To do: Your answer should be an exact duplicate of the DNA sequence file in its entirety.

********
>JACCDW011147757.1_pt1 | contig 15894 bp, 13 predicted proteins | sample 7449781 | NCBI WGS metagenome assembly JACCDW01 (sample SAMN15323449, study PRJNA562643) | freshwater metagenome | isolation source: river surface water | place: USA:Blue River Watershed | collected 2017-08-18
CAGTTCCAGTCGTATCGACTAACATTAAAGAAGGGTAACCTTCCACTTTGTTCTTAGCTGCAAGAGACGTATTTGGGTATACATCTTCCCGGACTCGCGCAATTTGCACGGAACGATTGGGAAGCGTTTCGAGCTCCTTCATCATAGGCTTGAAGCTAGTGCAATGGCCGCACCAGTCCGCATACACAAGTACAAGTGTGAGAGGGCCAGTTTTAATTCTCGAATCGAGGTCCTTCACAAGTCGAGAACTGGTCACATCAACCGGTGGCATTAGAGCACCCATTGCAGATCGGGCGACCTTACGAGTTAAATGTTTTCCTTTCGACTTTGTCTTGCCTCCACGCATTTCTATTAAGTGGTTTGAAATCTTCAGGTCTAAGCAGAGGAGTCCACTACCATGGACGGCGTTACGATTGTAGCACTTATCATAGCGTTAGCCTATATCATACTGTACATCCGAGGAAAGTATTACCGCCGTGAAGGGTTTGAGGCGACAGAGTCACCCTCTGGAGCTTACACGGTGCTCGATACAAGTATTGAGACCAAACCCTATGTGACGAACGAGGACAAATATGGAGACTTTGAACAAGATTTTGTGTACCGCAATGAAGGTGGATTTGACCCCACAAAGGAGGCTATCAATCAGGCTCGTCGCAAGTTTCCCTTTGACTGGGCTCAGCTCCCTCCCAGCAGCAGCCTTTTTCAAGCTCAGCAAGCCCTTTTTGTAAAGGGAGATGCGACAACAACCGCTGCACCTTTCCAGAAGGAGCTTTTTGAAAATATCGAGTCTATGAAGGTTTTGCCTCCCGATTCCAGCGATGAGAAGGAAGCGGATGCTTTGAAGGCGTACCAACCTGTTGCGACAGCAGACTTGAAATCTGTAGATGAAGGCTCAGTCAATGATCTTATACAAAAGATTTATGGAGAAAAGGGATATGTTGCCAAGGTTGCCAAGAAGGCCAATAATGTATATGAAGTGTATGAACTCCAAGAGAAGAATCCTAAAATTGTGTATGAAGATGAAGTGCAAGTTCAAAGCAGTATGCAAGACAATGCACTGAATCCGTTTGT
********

>JACCDW011147757.1_pt1 | contig 15894 bp, 13 predicted proteins | sample 7449781 | NCBI WGS metagenome assembly JACCDW01 (sample SAMN15323449, study PRJNA562643) | freshwater metagenome | isolation source: river surface water | place: USA:Blue River Watershed | collected 2017-08-18
CAGTTCCAGTCGTATCGACTAACATTAAAGAAGGGTAACCTTCCACTTTGTTCTTAGCTGCAAGAGACGTATTTGGGTATACATCTTCCCGGACTCGCGCAATTTGCACGGAACGATTGGGAAGCGTTTCGAGCTCCTTCATCATAGGCTTGAAGCTAGTGCAATGGCCGCACCAGTCCGCATACACAAGTACAAGTGTGAGAGGGCCAGTTTTAATTCTCGAATCGAGGTCCTTCACAAGTCGAGAACTGGTCACATCAACCGGTGGCATTAGAGCACCCATTGCAGATCGGGCGACCTTACGAGTTAAATGTTTTCCTTTCGACTTTGTCTTGCCTCCACGCATTTCTATTAAGTGGTTTGAAATCTTCAGGTCTAAGCAGAGGAGTCCACTACCATGGACGGCGTTACGATTGTAGCACTTATCATAGCGTTAGCCTATATCATACTGTACATCCGAGGAAAGTATTACCGCCGTGAAGGGTTTGAGGCGACAGAGTCACCCTCTGGAGCTTACACGGTGCTCGATACAAGTATTGAGACCAAACCCTATGTGACGAACGAGGACAAATATGGAGACTTTGAACAAGATTTTGTGTACCGCAATGAAGGTGGATTTGACCCCACAAAGGAGGCTATCAATCAGGCTCGTCGCAAGTTTCCCTTTGACTGGGCTCAGCTCCCTCCCAGCAGCAGCCTTTTTCAAGCTCAGCAAGCCCTTTTTGTAAAGGGAGATGCGACAACAACCGCTGCACCTTTCCAGAAGGAGCTTTTTGAAAATATCGAGTCTATGAAGGTTTTGCCTCCCGATTCCAGCGATGAGAAGGAAGCGGATGCTTTGAAGGCGTACCAACCTGTTGCGACAGCAGACTTGAAATCTGTAGATGAAGGCTCAGTCAATGATCTTATACAAAAGATTTATGGAGAAAAGGGATATGTTGCCAAGGTTGCCAAGAAGGCCAATAATGTATATGAAGTGTATGAACTCCAAGAGAAGAATCCTAAAATTGTGTATGAAGATGAAGTGCAAGTTCAAAGCAGTATGCAAGACAATGCACTGAATCCGTTTGT